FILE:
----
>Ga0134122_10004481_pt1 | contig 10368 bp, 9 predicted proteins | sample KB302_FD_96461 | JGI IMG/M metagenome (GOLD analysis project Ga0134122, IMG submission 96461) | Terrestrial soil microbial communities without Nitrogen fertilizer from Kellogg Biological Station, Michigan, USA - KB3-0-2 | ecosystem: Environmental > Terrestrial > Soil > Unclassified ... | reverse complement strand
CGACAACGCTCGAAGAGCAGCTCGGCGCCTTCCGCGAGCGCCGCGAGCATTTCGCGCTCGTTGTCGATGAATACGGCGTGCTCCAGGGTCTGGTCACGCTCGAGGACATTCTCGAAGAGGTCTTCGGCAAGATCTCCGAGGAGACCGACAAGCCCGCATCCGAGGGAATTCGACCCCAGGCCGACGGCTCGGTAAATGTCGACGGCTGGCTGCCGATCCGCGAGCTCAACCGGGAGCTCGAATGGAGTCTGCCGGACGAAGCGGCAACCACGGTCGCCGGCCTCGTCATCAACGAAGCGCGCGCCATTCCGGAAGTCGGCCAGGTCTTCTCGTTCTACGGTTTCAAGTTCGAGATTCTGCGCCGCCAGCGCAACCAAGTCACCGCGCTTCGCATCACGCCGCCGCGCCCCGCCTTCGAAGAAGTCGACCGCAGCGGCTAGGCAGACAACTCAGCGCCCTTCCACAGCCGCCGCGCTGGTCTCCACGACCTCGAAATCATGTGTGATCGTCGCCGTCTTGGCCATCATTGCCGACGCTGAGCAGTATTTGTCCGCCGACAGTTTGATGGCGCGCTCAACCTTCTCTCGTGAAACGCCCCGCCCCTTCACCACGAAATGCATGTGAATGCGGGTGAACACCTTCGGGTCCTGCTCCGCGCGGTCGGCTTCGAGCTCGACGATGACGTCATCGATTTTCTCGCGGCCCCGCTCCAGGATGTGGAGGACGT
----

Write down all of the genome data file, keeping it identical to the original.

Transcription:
>Ga0134122_10004481_pt1 | contig 10368 bp, 9 predicted proteins | sample KB302_FD_96461 | JGI IMG/M metagenome (GOLD analysis project Ga0134122, IMG submission 96461) | Terrestrial soil microbial communities without Nitrogen fertilizer from Kellogg Biological Station, Michigan, USA - KB3-0-2 | ecosystem: Environmental > Terrestrial > Soil > Unclassified ... | reverse complement strand
CGACAACGCTCGAAGAGCAGCTCGGCGCCTTCCGCGAGCGCCGCGAGCATTTCGCGCTCGTTGTCGATGAATACGGCGTGCTCCAGGGTCTGGTCACGCTCGAGGACATTCTCGAAGAGGTCTTCGGCAAGATCTCCGAGGAGACCGACAAGCCCGCATCCGAGGGAATTCGACCCCAGGCCGACGGCTCGGTAAATGTCGACGGCTGGCTGCCGATCCGCGAGCTCAACCGGGAGCTCGAATGGAGTCTGCCGGACGAAGCGGCAACCACGGTCGCCGGCCTCGTCATCAACGAAGCGCGCGCCATTCCGGAAGTCGGCCAGGTCTTCTCGTTCTACGGTTTCAAGTTCGAGATTCTGCGCCGCCAGCGCAACCAAGTCACCGCGCTTCGCATCACGCCGCCGCGCCCCGCCTTCGAAGAAGTCGACCGCAGCGGCTAGGCAGACAACTCAGCGCCCTTCCACAGCCGCCGCGCTGGTCTCCACGACCTCGAAATCATGTGTGATCGTCGCCGTCTTGGCCATCATTGCCGACGCTGAGCAGTATTTGTCCGCCGACAGTTTGATGGCGCGCTCAACCTTCTCTCGTGAAACGCCCCGCCCCTTCACCACGAAATGCATGTGAATGCGGGTGAACACCTTCGGGTCCTGCTCCGCGCGGTCGGCTTCGAGCTCGACGATGACGTCATCGATTTTCTCGCGGCCCCGCTCCAGGATGTGGAGGACGT